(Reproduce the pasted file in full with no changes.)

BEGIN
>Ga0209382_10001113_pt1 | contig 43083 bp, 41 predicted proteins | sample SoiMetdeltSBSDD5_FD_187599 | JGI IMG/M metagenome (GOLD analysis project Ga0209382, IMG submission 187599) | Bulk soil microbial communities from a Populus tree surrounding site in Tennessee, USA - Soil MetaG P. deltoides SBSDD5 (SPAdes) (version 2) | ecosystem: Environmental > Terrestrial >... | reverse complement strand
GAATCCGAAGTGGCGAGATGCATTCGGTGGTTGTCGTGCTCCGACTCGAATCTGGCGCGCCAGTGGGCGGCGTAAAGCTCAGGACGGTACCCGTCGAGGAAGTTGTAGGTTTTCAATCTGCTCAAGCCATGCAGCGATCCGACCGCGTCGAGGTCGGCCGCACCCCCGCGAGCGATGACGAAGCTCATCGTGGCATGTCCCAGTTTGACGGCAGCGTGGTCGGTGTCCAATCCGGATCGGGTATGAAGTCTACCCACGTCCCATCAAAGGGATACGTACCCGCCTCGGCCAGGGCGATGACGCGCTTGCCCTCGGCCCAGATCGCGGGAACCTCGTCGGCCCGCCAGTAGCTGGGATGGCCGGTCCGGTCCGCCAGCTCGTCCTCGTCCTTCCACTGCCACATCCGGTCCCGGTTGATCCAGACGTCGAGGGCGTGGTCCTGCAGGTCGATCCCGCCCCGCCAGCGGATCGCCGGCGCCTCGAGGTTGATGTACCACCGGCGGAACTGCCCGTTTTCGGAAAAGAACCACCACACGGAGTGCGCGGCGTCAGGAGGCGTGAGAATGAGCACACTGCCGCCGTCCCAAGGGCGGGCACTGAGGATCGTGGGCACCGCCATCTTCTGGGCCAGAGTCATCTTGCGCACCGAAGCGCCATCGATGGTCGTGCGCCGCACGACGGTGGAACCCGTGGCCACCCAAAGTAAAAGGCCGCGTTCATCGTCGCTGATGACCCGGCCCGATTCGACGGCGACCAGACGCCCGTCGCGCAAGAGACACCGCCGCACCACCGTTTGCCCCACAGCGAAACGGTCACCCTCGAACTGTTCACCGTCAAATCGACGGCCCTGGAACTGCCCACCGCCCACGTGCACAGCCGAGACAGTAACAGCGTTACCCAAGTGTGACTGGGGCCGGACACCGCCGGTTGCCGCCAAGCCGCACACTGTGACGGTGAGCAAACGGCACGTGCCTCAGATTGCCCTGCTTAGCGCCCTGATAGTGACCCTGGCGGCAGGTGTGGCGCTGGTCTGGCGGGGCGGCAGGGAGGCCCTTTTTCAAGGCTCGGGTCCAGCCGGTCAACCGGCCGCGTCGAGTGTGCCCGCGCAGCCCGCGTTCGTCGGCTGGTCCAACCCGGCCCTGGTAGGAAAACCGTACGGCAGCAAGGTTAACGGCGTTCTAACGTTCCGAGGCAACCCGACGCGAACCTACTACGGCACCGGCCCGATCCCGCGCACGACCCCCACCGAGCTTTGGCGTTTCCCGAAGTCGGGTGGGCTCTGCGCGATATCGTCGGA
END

>Ga0209382_10001113_pt1 | contig 43083 bp, 41 predicted proteins | sample SoiMetdeltSBSDD5_FD_187599 | JGI IMG/M metagenome (GOLD analysis project Ga0209382, IMG submission 187599) | Bulk soil microbial communities from a Populus tree surrounding site in Tennessee, USA - Soil MetaG P. deltoides SBSDD5 (SPAdes) (version 2) | ecosystem: Environmental > Terrestrial >... | reverse complement strand
GAATCCGAAGTGGCGAGATGCATTCGGTGGTTGTCGTGCTCCGACTCGAATCTGGCGCGCCAGTGGGCGGCGTAAAGCTCAGGACGGTACCCGTCGAGGAAGTTGTAGGTTTTCAATCTGCTCAAGCCATGCAGCGATCCGACCGCGTCGAGGTCGGCCGCACCCCCGCGAGCGATGACGAAGCTCATCGTGGCATGTCCCAGTTTGACGGCAGCGTGGTCGGTGTCCAATCCGGATCGGGTATGAAGTCTACCCACGTCCCATCAAAGGGATACGTACCCGCCTCGGCCAGGGCGATGACGCGCTTGCCCTCGGCCCAGATCGCGGGAACCTCGTCGGCCCGCCAGTAGCTGGGATGGCCGGTCCGGTCCGCCAGCTCGTCCTCGTCCTTCCACTGCCACATCCGGTCCCGGTTGATCCAGACGTCGAGGGCGTGGTCCTGCAGGTCGATCCCGCCCCGCCAGCGGATCGCCGGCGCCTCGAGGTTGATGTACCACCGGCGGAACTGCCCGTTTTCGGAAAAGAACCACCACACGGAGTGCGCGGCGTCAGGAGGCGTGAGAATGAGCACACTGCCGCCGTCCCAAGGGCGGGCACTGAGGATCGTGGGCACCGCCATCTTCTGGGCCAGAGTCATCTTGCGCACCGAAGCGCCATCGATGGTCGTGCGCCGCACGACGGTGGAACCCGTGGCCACCCAAAGTAAAAGGCCGCGTTCATCGTCGCTGATGACCCGGCCCGATTCGACGGCGACCAGACGCCCGTCGCGCAAGAGACACCGCCGCACCACCGTTTGCCCCACAGCGAAACGGTCACCCTCGAACTGTTCACCGTCAAATCGACGGCCCTGGAACTGCCCACCGCCCACGTGCACAGCCGAGACAGTAACAGCGTTACCCAAGTGTGACTGGGGCCGGACACCGCCGGTTGCCGCCAAGCCGCACACTGTGACGGTGAGCAAACGGCACGTGCCTCAGATTGCCCTGCTTAGCGCCCTGATAGTGACCCTGGCGGCAGGTGTGGCGCTGGTCTGGCGGGGCGGCAGGGAGGCCCTTTTTCAAGGCTCGGGTCCAGCCGGTCAACCGGCCGCGTCGAGTGTGCCCGCGCAGCCCGCGTTCGTCGGCTGGTCCAACCCGGCCCTGGTAGGAAAACCGTACGGCAGCAAGGTTAACGGCGTTCTAACGTTCCGAGGCAACCCGACGCGAACCTACTACGGCACCGGCCCGATCCCGCGCACGACCCCCACCGAGCTTTGGCGTTTCCCGAAGTCGGGTGGGCTCTGCGCGATATCGTCGGA